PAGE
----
It’s official. Nancy Pelosi is going to be the next Speaker of the House and Harry Reid will be the next Majority Leader of the Senate. Should the Left consolidate its power past 2008, the future of tax cuts and pro-growth legislation would be in doubt and economic growth would suffer as a result. There is, however, another less obvious implication from the election that may significantly affect the economic well-being of our country: the Democratic takeover of the Congress hands the political levers of power to people who support the efforts of the Corporate Social Responsibility (CSR) activists.
The CSR movement contends that the responsibility of a corporation is to serve the interests of broader society. It is not enough for a company simply to produce goods that customers want to purchase and in so doing provide profits to its shareholders. Now, in addition to these roles, CSR activists want corporations to perform public service programs; such as alleviate poverty, promote overall economic development, and safeguard the environment. Obviously, such activities blur the line between private and public activities. It creates a corporate conglomerate that combines the private business activities of a for-profit firm with the public government activity of a government legislative and regulatory body.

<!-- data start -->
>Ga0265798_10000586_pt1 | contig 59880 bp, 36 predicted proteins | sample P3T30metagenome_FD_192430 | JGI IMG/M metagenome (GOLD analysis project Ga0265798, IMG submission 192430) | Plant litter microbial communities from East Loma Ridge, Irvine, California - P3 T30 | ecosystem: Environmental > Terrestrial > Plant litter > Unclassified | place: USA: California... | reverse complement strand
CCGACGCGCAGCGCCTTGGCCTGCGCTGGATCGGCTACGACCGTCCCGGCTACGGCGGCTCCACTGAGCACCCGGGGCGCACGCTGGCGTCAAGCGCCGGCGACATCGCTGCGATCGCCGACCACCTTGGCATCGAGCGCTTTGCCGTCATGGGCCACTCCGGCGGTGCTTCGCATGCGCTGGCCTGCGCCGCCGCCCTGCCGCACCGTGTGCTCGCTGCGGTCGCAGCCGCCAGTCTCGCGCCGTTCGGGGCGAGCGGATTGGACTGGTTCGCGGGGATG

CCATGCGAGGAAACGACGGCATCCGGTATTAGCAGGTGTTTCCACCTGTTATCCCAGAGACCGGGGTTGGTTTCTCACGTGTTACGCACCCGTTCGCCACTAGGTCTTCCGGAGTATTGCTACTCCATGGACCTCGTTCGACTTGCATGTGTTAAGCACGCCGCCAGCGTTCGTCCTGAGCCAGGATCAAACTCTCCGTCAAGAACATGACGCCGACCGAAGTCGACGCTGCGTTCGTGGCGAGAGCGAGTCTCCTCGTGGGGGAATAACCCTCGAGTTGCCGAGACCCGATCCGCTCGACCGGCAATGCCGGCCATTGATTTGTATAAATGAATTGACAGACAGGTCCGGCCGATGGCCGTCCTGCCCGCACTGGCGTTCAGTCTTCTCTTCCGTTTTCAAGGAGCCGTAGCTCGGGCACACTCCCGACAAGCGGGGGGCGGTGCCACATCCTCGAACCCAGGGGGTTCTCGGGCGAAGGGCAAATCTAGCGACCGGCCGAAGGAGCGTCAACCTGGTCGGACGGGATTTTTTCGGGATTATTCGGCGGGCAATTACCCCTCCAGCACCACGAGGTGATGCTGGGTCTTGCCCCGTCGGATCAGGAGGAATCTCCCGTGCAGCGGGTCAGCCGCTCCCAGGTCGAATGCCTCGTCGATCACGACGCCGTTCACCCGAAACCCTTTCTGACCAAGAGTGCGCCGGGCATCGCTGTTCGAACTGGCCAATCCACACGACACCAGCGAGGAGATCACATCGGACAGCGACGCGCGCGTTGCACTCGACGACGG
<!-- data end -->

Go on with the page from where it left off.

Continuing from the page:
In the business world, well performing companies are focused. On Wall Street when two separate and unrelated companies are combined into a conglomerate, the performance of both companies typically worsens. This is why Wall Street generally dislikes conglomerates. It is also why CSR is such a dangerous trend. Left unchecked, the policies and activities that CSR proponents suggest will continually worsen the health of those corporations that succumbed to its policies; the other part of the CSR conglomerate (the social good) suffers in tandem.
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